see his name in any kind of Russian art literature, but
if you visit Moscow, in the center of Moscow in front
of the city hall, you will see his large monument [to
the man] who, in the 11th century, established Moscow,
named Prince Yuri Dolgoruki. This monument was created
by this particular sculptor, Sergei Orlov...
He was known to be a personal friend of Stalin's [and]
had a huge building in the center of Moscow, where his
studio was. I dared to see this man, because I wanted
to be in touch with the great artist, at least to see
one great artist in reality. But how might I reach him?
It is impossible, he is wealthy and rich like a billionaire,
I thought. If I bring my modest drawings and knock on
his door, his secretaries will kick me out immediately.
Not even secretaries -- his doormen!
I thought, okay, I will try to be -- how do you say -- ?
precisely. I will knock at the door for the garbage... I
will knock at one of the doors and maybe a worker will
step out, and I will ask to speak with the artist, and
who knows? Maybe he will let me.
So I went to this set of doors, and I knocked. The door
opened and out stepped a middle-aged gentleman in a very,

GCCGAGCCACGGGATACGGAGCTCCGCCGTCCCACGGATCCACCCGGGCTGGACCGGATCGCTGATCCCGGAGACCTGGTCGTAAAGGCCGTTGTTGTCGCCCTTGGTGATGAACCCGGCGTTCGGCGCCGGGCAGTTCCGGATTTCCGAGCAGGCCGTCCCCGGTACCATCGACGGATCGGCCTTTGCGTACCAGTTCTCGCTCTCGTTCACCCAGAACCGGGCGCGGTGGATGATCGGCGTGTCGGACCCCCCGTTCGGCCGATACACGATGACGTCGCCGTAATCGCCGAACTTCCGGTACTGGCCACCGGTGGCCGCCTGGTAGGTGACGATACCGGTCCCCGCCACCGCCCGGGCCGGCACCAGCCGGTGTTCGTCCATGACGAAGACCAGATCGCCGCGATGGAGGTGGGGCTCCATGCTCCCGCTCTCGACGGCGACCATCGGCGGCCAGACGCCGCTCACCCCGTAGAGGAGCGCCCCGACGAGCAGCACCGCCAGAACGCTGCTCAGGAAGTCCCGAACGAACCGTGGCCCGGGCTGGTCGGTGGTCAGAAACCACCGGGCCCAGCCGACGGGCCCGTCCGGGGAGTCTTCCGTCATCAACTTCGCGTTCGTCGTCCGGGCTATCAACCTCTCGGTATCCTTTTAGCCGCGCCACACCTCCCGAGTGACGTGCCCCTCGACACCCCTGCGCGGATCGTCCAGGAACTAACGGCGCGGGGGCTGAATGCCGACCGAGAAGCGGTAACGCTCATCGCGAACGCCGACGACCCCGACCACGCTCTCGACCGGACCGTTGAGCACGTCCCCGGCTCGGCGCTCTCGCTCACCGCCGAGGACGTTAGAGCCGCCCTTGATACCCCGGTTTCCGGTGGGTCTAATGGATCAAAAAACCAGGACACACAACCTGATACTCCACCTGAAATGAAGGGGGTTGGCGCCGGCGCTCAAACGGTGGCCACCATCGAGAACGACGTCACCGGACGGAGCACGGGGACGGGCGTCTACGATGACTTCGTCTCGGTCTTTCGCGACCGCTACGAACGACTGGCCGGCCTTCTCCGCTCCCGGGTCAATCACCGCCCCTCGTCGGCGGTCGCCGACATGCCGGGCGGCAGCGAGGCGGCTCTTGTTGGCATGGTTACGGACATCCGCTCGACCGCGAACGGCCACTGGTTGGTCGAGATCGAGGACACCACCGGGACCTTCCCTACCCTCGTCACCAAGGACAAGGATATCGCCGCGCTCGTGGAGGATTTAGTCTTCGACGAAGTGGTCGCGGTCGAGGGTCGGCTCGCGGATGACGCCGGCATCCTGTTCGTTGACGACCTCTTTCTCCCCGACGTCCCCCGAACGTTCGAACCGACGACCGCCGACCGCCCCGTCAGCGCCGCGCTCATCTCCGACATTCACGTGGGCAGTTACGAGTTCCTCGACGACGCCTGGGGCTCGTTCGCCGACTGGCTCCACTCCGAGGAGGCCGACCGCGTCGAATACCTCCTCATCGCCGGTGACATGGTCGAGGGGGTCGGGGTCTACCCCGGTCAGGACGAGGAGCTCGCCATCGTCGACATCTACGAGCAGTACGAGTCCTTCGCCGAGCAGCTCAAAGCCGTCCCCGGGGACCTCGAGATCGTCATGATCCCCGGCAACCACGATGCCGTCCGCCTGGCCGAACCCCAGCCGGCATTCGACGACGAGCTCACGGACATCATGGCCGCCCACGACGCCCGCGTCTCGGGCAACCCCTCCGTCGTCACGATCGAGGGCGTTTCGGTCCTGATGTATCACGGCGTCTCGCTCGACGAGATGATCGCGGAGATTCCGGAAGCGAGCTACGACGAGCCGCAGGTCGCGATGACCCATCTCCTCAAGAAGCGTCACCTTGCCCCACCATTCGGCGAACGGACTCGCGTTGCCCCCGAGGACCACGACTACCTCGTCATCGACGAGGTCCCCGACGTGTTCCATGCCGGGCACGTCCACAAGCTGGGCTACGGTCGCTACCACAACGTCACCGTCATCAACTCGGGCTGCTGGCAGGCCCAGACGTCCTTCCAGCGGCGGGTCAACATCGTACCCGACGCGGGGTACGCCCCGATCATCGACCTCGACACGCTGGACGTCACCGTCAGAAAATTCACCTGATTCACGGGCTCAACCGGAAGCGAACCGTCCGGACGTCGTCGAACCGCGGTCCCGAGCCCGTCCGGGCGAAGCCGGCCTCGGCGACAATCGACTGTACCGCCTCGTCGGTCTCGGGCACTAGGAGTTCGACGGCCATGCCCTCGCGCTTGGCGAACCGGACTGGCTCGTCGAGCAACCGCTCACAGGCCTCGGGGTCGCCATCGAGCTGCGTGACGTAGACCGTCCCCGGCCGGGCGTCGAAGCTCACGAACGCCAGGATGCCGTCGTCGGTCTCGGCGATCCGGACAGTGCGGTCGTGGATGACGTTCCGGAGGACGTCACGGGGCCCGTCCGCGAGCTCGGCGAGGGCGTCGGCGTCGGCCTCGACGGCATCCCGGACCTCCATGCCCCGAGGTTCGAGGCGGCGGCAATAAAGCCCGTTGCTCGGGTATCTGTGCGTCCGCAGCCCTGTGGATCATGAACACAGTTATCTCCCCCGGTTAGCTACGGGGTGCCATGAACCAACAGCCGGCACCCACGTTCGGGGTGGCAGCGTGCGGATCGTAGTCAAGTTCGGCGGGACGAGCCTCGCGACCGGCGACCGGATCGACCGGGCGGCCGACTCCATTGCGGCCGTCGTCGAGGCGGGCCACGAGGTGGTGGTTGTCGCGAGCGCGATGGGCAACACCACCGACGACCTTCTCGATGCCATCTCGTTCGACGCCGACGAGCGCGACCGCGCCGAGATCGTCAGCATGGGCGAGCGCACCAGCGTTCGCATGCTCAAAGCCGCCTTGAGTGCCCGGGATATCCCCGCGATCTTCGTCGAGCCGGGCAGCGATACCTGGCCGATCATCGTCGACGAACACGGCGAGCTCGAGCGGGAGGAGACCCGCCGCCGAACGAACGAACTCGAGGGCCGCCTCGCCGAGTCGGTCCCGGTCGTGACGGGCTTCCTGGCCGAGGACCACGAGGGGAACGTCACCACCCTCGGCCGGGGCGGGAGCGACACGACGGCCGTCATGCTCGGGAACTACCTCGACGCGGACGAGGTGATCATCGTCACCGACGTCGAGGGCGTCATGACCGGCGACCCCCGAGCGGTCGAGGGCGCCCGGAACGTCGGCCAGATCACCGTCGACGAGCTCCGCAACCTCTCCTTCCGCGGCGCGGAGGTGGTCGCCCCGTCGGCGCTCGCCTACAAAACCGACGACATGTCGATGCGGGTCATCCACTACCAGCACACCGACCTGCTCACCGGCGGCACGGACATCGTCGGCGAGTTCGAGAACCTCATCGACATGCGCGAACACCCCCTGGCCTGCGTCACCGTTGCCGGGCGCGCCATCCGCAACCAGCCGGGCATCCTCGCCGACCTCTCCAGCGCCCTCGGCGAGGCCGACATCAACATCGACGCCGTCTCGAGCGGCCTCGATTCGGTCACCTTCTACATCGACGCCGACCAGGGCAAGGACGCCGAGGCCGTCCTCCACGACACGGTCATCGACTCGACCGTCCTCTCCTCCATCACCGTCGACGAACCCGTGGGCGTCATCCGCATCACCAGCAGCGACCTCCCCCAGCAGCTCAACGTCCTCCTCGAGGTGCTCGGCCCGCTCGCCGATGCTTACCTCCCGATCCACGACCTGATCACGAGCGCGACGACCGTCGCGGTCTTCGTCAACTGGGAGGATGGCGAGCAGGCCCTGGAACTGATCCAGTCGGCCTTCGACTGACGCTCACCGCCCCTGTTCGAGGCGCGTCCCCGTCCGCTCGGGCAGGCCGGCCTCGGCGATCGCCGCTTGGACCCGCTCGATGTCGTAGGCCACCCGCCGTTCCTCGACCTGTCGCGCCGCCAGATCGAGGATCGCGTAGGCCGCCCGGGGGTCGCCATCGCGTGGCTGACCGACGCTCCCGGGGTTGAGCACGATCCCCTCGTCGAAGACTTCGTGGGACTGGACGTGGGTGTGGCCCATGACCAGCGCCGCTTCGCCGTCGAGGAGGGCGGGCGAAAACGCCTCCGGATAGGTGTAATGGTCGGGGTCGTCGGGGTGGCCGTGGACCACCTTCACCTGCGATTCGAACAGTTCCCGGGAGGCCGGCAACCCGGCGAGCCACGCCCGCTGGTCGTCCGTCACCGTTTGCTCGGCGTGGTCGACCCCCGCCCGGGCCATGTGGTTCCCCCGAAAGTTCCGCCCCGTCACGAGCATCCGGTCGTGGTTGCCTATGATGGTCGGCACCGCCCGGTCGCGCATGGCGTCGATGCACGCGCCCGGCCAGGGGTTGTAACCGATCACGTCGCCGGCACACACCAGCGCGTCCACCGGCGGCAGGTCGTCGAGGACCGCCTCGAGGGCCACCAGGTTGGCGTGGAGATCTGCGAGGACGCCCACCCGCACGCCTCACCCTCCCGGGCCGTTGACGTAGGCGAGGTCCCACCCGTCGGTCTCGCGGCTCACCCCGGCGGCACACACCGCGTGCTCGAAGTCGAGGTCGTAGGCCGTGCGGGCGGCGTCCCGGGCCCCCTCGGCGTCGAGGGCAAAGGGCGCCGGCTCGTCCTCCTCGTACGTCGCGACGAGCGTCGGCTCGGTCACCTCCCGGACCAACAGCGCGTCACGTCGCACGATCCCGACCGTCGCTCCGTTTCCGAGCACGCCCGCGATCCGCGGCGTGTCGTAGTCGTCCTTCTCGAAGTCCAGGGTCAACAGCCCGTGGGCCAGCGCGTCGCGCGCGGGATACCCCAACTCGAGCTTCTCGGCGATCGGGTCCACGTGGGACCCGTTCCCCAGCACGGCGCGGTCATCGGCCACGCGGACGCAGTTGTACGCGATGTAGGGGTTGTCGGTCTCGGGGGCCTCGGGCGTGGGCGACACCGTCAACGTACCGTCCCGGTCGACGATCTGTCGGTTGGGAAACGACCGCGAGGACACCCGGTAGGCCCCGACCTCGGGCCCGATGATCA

very dirty smock, covered in plaster and oil, and he said,
"You! What do you want?"
I told him what I wanted: to show my drawings [to Orlov],
and even if he would give me one second, I would be the
lucky one, that I would take one second of his glorious
and precious time.
okay, everything is possible. Show me your drawings, and
if I like them, I will bring you to him."
He looked at my drawings. One after another, he looked
at them, and maybe there were 50 or 60 drawings altogether,
and he said, "Okay, the story is over. My name is Orlov."
He brought me in and told me that from now on, I was his
pupil. [T]o cover that time, he paid me.
HOW LONG DID YOU WORK WITH HIM?
was with him two years. He paid me 65 rubles a month,
which was the average salary of a blue-collar worker at
YOU LEARN A LOT?
learned not only a lot, I learned from him the substance.
He not only told me the theory of art, but because he